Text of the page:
Wednesday, January 18, 2012

I am reading A Moveable Feast by Ernest Hemingway. While I’ve never been a fan of Hemingway I love reading him now. I think I read his fiction in high school but I don’t remember his books.
Since watching Midnight in Paris I want to read about Hemingway and the Fitzgeralds, and their time in Paris.
Thus, I am reading A Moveable Feast - a book about his time in Paris in the 20s. I really like his tales of writing in cafes and walking the streets of Paris. He tells readers at the beginning of the book that he doesn't remember everything exactly (he's writing this towards the end of his life) and there is a chance there is some fiction in it.
He admits he is still learning the writing craft.
He writes,

"All you have to do is write one true sentence. Write the truest sentence that you know.”

“I knew too that I must write a novel. I would put it off though until I could not help doing it."

"What did I know best that I had not written about and lost?
What did I know about truly and care for the most? There was no choice at all.”  

I’m going to read The Sun Also Rises next.

Monday, January 9, 2012

Ironman, Life, and Getting Your Ego Checked at the door

I love this article about finishing an Ironman.

My experience was a bit different after finishing Ironman. After my first race, I was in a fog after finishing. I only wore my finisher medal until I got back to my hotel room, and took it off to shower. I never wore it again. I actually don’t even know where it is now. I didn’t wear the medal after my second finish either. It’s not about the medal.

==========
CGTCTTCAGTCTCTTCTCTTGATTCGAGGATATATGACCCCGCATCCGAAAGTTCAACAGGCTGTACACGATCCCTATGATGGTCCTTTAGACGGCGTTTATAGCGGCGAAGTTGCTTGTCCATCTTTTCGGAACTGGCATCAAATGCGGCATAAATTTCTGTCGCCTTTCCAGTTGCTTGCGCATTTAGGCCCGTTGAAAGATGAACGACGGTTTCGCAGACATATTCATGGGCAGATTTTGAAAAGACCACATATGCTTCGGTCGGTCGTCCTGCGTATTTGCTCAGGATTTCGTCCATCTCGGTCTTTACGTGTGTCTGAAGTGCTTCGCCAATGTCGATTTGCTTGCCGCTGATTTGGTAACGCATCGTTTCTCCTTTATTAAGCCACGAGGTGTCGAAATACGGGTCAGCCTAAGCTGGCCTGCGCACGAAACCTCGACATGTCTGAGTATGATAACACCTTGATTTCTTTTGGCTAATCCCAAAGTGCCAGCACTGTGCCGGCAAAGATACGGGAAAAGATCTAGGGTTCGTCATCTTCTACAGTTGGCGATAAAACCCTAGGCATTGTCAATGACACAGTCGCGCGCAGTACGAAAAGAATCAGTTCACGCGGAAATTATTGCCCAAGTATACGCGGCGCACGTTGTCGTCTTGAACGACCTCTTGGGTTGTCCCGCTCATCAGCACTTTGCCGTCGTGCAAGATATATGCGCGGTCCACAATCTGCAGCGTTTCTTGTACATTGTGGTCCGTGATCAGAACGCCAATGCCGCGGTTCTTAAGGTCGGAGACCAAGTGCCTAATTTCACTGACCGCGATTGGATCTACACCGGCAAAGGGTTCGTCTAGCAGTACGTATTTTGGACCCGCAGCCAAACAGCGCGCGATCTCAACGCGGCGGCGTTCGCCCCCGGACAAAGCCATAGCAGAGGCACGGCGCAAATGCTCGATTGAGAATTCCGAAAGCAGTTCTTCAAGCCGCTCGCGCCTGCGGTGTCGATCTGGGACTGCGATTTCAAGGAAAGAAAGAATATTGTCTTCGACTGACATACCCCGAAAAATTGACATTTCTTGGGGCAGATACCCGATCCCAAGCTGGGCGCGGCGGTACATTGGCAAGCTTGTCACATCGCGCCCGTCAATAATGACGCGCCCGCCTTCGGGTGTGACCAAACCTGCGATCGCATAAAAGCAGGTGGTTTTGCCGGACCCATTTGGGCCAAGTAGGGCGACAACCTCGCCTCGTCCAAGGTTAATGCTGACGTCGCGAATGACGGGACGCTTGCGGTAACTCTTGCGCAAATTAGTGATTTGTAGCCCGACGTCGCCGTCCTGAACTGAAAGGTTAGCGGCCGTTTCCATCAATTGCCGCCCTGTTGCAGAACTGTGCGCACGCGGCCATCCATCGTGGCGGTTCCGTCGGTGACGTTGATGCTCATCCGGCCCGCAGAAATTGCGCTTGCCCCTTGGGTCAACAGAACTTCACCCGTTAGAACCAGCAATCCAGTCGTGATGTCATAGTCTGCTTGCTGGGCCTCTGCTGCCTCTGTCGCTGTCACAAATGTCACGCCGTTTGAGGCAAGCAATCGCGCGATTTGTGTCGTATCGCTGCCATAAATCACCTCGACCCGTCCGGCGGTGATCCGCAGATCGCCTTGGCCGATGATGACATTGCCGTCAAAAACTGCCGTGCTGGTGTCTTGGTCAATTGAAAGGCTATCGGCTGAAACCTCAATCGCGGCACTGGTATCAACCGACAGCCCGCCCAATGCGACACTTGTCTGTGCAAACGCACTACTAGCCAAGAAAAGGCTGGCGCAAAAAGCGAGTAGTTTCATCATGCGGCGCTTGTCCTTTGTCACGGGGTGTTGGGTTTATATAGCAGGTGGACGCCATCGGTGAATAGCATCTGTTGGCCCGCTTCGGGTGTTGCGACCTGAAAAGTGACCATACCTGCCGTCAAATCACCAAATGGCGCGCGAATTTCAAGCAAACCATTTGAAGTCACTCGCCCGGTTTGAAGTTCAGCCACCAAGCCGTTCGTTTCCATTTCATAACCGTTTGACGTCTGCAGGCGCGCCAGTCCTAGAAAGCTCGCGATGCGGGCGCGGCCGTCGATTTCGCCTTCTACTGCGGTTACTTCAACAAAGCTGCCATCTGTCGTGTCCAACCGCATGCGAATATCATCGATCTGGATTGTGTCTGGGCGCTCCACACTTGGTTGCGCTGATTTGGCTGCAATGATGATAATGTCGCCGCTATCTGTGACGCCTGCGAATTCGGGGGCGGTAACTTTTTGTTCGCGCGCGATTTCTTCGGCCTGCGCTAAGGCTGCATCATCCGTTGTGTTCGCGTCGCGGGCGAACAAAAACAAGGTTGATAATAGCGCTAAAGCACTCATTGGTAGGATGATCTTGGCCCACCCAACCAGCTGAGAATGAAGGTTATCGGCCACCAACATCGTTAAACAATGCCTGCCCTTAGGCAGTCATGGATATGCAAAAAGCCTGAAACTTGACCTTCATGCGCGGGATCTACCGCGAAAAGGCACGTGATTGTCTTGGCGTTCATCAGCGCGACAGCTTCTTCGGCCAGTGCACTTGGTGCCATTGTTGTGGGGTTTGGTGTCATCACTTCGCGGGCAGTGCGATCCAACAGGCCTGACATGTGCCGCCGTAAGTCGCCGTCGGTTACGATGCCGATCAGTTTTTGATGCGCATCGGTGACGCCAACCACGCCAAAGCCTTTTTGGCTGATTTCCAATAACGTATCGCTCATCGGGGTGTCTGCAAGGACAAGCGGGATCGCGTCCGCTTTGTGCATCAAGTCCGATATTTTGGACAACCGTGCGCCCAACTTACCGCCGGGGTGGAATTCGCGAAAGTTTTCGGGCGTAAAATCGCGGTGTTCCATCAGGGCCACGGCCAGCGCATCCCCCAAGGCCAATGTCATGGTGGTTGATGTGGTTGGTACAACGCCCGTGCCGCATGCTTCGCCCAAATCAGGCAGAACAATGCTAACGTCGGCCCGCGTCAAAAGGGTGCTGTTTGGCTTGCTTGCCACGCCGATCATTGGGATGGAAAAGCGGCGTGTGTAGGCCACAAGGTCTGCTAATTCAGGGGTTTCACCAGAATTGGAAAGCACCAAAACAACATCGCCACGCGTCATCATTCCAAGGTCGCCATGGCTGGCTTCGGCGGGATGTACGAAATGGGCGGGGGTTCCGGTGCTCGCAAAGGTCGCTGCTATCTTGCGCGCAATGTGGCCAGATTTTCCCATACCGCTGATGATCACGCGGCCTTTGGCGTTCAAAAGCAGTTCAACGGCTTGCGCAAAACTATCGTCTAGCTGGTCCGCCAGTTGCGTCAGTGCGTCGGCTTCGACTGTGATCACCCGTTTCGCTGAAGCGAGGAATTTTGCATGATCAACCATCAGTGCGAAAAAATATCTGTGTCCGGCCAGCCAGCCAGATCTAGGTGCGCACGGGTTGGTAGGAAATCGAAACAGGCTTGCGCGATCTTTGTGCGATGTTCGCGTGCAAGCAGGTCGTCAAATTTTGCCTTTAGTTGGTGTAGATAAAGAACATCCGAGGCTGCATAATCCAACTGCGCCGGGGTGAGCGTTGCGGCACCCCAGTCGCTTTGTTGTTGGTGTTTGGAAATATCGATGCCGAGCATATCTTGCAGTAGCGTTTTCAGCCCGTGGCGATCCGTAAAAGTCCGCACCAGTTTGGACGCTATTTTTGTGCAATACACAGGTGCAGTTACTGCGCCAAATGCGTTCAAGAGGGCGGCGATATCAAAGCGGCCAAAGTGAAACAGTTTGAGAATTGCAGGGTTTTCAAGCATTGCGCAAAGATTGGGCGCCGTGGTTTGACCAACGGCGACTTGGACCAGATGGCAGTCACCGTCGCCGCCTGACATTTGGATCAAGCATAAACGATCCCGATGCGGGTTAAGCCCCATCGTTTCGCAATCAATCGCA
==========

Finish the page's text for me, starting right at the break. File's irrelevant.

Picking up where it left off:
I didn’t feel particularly special when I finished Ironman Coeur d'Alene because like the TSA agent said in Lacke’s story, thousands finished the race.

Ironman isn’t my identity. My identity comes from my family and my friends. I’d rather be identified as a writer, sister, daughter, athlete.
I love Lacke’s story because while being a triathlete makes me fit, it also introduces me to so many new people, every day. I think it’s this way for many of us.

Yes, I want to do more Ironman triathlons because it gives me purpose and a direction to my life; and it makes me fit. Yes, it’s a conversation piece and I have the stickers on my car.
But primarily, I like the conversations it creates because I have finished an Ironman. I like telling stories about Ironman and love hearing stories about my friend's first 70.3. I love seeing the fire in their eyes about a future event; and I want to see the doubt disappear when we talk about long course racing.

I love talking about motivation and inspiration, and learn what drives people to do the things they do whether it is Ironman, CrossFit, a 100 mile run, or a sprint distance triathlon.
I firmly believe, it's about the people you meet along the way.

I like how Lanke ends her article,

"Don’t get me wrong—I still relish in the accomplishments that come with running and triathlon. And when I spot others like me out and about, we exchange knowing glances. (Endurance athletes can spot each other easily. Maybe it’s the fierce look in their eyes. OK, it’s probably their calves.) Either way, that brief smile and nod says it all: You’re an Ironman. You stud, you."